Fifth Time’s the Charm?

ICANN has come out with the fifth version of the New gTLD Applicant Guidebook (DAGv5), which it intends to be the final version. Unsurprisingly, this version does little to clear up residual confusion or quell lingering concerns from trademark owners or other parties.

I should start off by pointing out that I am not against new gTLDs as a whole – I think they have the potential to offer many interesting and useful new capabilities for the domain name space. Rather, I am against the way ICANN has gone about the process of implementing new gTLDs, beginning with the initial motivation for the rollout (that it was simply “always the plan”) right up through this latest version of the Guidebook. Despite all its show of undertaking multiple revisions that supposedly incorporate community feedback, ICANN has created a program that does not serve the best interests of its constituents and will ultimately result in chaos.

One of the biggest issues, especially for trademark owners, is not that the new gTLDs themselves will be cybersquatted (i.e., that malicious actors will register their .TRADEMARK gTLDs), but that cybersquatting will be rampant once these new gTLDs are up and running. On the surface, it appears that ICANN has taken steps to prevent unsavory entities from operating new gTLD registries: a provision in the DAGv5 states that applicants who have been engaged in cybersquatting three or more times, with one instance occurring in the last year, as defined by the UDRP, ACPA or other such legislation, will be disqualified. As many other bloggers have pointed out, this seems to leave a huge loophole for certain parties like domain name registrars who engage in cybersquatting via affiliated shell companies.

The fact that registrars will be permitted to apply for new gTLDs is in itself a somewhat contentious point. One of the main goals of the new gTLD program is to increase competition in the domain name space. Allowing existing registrars to operate new gTLD registries seems to contradict this primary objective, unless the goal of increasing competition is to increase competition for dominant registries such as VeriSign, the .COM registry. However, I know of at least 13 reasons to remain highly skeptical of the potential to do so: .MUSEUM, .COOP, .BIZ, .TRAVEL, .AERO, .NAME, .INFO, .JOBS, .MOBI, .CAT, .ASIA, .PRO, .EU, .NeedISayMore?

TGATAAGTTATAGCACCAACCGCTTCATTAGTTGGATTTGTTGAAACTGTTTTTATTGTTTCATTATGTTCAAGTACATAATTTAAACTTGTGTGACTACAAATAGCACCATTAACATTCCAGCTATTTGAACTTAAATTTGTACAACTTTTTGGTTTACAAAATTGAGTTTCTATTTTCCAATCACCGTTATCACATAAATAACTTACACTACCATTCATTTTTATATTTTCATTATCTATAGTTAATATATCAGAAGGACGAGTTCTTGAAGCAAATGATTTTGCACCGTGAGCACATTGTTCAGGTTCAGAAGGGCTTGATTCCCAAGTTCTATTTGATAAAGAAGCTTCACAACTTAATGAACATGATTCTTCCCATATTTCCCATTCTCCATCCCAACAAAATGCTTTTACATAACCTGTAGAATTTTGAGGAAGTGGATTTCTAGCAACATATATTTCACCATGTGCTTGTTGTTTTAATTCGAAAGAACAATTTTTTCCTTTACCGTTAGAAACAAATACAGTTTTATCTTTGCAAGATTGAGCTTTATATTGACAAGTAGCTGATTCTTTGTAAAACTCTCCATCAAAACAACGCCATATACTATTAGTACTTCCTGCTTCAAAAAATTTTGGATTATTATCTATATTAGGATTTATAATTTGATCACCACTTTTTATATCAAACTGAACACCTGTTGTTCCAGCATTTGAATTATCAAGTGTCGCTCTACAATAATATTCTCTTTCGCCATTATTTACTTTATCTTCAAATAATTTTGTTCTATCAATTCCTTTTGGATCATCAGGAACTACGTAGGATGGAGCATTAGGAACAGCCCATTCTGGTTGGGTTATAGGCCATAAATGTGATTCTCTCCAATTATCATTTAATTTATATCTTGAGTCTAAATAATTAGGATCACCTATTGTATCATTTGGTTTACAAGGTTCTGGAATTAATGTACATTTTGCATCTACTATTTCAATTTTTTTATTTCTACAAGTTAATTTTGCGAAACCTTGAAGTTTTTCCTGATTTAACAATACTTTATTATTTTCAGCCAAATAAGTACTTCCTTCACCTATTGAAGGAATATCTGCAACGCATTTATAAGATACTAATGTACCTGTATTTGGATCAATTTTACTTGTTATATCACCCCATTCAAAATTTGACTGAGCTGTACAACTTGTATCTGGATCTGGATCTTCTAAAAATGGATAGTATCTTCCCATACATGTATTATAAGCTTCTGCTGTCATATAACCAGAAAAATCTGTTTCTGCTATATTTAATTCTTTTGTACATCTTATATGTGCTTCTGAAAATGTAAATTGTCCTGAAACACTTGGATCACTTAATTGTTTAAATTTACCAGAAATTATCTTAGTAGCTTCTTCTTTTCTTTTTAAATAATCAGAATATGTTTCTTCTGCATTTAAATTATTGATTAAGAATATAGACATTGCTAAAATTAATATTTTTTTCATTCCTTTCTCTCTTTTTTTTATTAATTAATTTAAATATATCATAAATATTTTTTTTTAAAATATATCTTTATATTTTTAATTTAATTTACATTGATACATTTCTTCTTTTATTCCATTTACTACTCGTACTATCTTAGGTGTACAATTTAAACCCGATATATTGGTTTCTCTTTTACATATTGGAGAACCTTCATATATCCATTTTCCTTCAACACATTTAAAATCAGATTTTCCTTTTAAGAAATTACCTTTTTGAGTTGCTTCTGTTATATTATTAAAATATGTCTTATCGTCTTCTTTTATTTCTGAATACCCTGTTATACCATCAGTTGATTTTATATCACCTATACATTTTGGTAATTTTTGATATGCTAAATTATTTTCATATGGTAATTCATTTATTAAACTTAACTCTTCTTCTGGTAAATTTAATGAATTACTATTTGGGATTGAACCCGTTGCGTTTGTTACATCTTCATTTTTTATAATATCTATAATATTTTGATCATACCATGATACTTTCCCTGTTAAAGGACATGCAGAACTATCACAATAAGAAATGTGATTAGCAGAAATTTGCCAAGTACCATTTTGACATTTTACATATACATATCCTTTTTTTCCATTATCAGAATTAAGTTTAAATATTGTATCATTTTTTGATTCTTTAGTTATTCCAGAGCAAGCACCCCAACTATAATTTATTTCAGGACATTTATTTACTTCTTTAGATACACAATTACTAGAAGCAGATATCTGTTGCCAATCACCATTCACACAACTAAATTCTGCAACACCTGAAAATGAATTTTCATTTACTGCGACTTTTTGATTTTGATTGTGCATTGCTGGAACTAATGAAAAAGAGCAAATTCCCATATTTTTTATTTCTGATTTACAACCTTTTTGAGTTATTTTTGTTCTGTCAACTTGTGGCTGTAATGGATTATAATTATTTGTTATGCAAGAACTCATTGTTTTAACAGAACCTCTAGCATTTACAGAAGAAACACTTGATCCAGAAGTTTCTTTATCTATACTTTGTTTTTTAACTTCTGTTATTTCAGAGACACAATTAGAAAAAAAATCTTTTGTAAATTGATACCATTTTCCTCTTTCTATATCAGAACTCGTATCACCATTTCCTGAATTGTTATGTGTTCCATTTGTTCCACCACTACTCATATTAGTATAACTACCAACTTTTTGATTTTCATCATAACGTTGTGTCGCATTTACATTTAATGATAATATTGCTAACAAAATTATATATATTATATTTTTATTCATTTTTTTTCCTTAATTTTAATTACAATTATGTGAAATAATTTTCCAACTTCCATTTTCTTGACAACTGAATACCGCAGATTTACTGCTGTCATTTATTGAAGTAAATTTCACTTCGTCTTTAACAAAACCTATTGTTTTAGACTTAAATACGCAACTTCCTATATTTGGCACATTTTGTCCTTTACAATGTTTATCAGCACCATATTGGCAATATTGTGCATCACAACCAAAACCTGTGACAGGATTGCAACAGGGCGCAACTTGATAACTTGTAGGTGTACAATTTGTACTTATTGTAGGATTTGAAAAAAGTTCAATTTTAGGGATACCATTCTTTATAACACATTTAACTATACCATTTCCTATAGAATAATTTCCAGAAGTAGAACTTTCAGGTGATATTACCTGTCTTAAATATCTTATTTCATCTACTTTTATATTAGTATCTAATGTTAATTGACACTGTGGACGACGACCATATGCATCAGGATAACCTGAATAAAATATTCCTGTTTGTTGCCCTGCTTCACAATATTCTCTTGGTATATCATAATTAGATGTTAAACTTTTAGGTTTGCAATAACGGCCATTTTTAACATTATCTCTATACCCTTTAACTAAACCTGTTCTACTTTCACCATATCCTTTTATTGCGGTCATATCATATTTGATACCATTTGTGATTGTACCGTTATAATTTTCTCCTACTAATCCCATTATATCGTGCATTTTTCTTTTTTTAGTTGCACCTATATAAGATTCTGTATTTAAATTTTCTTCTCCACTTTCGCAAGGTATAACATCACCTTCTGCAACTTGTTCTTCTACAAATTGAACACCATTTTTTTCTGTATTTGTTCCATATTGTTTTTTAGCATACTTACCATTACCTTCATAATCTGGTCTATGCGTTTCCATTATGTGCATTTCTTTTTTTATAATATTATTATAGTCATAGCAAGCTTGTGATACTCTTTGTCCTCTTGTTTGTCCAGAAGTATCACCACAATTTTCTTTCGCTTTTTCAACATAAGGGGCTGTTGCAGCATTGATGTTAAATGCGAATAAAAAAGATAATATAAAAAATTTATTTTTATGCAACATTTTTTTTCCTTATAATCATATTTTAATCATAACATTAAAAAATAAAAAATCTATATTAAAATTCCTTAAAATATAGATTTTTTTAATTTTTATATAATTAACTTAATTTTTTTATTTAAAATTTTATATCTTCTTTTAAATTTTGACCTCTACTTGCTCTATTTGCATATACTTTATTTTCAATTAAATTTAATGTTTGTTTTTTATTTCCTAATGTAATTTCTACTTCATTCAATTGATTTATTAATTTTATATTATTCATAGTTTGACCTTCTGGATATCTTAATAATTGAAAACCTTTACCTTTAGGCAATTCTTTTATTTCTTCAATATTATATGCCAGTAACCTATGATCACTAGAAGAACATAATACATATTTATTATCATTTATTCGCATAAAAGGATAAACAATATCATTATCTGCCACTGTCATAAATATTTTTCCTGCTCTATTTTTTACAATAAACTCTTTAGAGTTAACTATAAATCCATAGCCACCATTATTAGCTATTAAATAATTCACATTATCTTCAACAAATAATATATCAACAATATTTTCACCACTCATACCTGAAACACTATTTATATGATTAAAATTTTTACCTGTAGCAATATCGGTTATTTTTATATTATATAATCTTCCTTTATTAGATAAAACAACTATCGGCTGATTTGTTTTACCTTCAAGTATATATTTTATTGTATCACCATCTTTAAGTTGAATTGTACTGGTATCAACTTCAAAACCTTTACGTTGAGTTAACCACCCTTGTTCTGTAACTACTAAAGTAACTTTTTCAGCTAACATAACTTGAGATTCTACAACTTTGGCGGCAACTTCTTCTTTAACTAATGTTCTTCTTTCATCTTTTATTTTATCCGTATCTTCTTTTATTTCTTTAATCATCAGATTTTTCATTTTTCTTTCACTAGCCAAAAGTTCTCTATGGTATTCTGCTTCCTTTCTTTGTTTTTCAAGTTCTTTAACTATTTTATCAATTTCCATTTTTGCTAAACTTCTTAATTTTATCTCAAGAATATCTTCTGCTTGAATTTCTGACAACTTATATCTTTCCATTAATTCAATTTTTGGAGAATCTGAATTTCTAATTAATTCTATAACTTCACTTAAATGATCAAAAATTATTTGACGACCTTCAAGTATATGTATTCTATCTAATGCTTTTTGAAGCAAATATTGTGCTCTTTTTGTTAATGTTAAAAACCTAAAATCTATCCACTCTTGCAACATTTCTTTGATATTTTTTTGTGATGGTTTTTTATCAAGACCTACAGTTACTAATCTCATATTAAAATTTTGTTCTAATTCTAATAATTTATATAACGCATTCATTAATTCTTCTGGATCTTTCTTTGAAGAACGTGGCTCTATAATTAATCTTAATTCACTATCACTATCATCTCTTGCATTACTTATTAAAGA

I acknowledge that there is a demand for new gTLDs. John Abell over at Wired makes a great case for a .MOVIE gTLD. ICANN could have handled this process so much differently by opting to introduce a few useful new gTLDs at a time, instead of opening the process up to a complete free-for-all. And that process isn’t even universally uniform – while approved applicants will have to abide by a registry agreement with ICANN, they can change the wording of the registry agreement as much as they want, as long as the ICANN Board approves of the changes.

Some of the new registries that will emerge from the first round of applications for new gTLDs will inevitably fail. The adoption of new domain name extensions will require a significant shift, and certain gTLDs will simply not catch on, meaning not enough domain names will be register for the operating registries to stay solvent. What will happen then? If past gTLDs are any indication, ICANN will step in and allow them to change the rules of their registry agreement in order to temporarily keep them from going belly-up, like it did with .NAME.

From the beginning, ICANN has adopted a free-market attitude as the impetus for new gTLDs – that there exists a demand for them (demand in the ICANN community certainly is not the same as demand across the global Internet community), and that applicants will respond to this demand accordingly. But the entire processed seems to contradict that attitude, and will only lead to confusion and chaos.


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